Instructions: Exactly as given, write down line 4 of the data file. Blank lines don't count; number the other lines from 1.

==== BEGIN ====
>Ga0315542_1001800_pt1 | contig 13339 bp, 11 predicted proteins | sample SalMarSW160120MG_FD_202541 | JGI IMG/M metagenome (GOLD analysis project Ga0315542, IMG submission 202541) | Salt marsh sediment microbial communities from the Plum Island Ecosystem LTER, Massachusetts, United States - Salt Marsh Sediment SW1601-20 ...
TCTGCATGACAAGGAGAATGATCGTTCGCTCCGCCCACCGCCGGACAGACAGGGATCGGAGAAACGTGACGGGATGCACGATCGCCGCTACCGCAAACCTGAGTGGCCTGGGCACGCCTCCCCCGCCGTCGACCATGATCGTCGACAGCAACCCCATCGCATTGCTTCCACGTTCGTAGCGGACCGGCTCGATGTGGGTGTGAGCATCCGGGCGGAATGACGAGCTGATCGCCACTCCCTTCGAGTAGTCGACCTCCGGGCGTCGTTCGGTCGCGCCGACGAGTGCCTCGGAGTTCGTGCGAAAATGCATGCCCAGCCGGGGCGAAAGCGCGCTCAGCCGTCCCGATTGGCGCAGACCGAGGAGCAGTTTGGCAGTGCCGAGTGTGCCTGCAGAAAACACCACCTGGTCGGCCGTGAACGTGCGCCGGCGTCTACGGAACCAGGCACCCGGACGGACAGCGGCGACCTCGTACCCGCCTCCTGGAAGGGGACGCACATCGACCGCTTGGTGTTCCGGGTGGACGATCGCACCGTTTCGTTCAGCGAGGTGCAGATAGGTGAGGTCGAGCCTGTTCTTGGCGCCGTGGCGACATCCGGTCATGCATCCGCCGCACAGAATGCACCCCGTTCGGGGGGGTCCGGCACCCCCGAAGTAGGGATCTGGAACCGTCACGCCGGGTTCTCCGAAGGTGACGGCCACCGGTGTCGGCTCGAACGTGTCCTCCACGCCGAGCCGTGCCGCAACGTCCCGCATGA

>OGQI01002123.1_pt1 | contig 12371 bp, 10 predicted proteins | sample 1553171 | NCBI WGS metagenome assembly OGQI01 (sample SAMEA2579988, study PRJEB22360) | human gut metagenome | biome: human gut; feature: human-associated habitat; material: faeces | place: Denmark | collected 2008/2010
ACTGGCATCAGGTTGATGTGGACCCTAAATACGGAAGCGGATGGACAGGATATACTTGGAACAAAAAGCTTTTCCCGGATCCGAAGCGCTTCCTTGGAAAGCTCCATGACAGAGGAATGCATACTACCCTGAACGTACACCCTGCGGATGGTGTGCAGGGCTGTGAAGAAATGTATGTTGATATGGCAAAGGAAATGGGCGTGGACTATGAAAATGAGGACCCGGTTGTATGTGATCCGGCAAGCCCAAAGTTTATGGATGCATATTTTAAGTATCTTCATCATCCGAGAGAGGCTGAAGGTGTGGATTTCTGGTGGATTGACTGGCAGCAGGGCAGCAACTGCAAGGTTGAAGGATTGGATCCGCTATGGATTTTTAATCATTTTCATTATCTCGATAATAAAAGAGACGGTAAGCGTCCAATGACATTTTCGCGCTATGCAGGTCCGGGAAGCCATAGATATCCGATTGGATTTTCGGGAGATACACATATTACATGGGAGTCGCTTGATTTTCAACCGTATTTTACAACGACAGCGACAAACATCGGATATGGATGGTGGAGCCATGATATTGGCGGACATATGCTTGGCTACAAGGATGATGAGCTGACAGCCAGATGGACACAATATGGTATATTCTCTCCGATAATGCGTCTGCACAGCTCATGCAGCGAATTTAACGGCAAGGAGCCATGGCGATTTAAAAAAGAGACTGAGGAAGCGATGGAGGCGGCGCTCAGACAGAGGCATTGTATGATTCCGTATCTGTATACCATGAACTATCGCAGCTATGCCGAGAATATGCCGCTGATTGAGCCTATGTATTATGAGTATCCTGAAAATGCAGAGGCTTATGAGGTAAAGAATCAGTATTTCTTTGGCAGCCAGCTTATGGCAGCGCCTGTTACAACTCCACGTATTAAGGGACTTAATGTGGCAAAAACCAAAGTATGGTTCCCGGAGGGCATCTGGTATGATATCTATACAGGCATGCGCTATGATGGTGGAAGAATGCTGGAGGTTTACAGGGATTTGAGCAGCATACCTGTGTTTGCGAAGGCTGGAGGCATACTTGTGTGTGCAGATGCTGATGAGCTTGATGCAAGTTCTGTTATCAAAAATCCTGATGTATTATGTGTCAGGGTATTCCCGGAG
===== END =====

ACTGGCATCAGGTTGATGTGGACCCTAAATACGGAAGCGGATGGACAGGATATACTTGGAACAAAAAGCTTTTCCCGGATCCGAAGCGCTTCCTTGGAAAGCTCCATGACAGAGGAATGCATACTACCCTGAACGTACACCCTGCGGATGGTGTGCAGGGCTGTGAAGAAATGTATGTTGATATGGCAAAGGAAATGGGCGTGGACTATGAAAATGAGGACCCGGTTGTATGTGATCCGGCAAGCCCAAAGTTTATGGATGCATATTTTAAGTATCTTCATCATCCGAGAGAGGCTGAAGGTGTGGATTTCTGGTGGATTGACTGGCAGCAGGGCAGCAACTGCAAGGTTGAAGGATTGGATCCGCTATGGATTTTTAATCATTTTCATTATCTCGATAATAAAAGAGACGGTAAGCGTCCAATGACATTTTCGCGCTATGCAGGTCCGGGAAGCCATAGATATCCGATTGGATTTTCGGGAGATACACATATTACATGGGAGTCGCTTGATTTTCAACCGTATTTTACAACGACAGCGACAAACATCGGATATGGATGGTGGAGCCATGATATTGGCGGACATATGCTTGGCTACAAGGATGATGAGCTGACAGCCAGATGGACACAATATGGTATATTCTCTCCGATAATGCGTCTGCACAGCTCATGCAGCGAATTTAACGGCAAGGAGCCATGGCGATTTAAAAAAGAGACTGAGGAAGCGATGGAGGCGGCGCTCAGACAGAGGCATTGTATGATTCCGTATCTGTATACCATGAACTATCGCAGCTATGCCGAGAATATGCCGCTGATTGAGCCTATGTATTATGAGTATCCTGAAAATGCAGAGGCTTATGAGGTAAAGAATCAGTATTTCTTTGGCAGCCAGCTTATGGCAGCGCCTGTTACAACTCCACGTATTAAGGGACTTAATGTGGCAAAAACCAAAGTATGGTTCCCGGAGGGCATCTGGTATGATATCTATACAGGCATGCGCTATGATGGTGGAAGAATGCTGGAGGTTTACAGGGATTTGAGCAGCATACCTGTGTTTGCGAAGGCTGGAGGCATACTTGTGTGTGCAGATGCTGATGAGCTTGATGCAAGTTCTGTTATCAAAAATCCTGATGTATTATGTGTCAGGGTATTCCCGGAG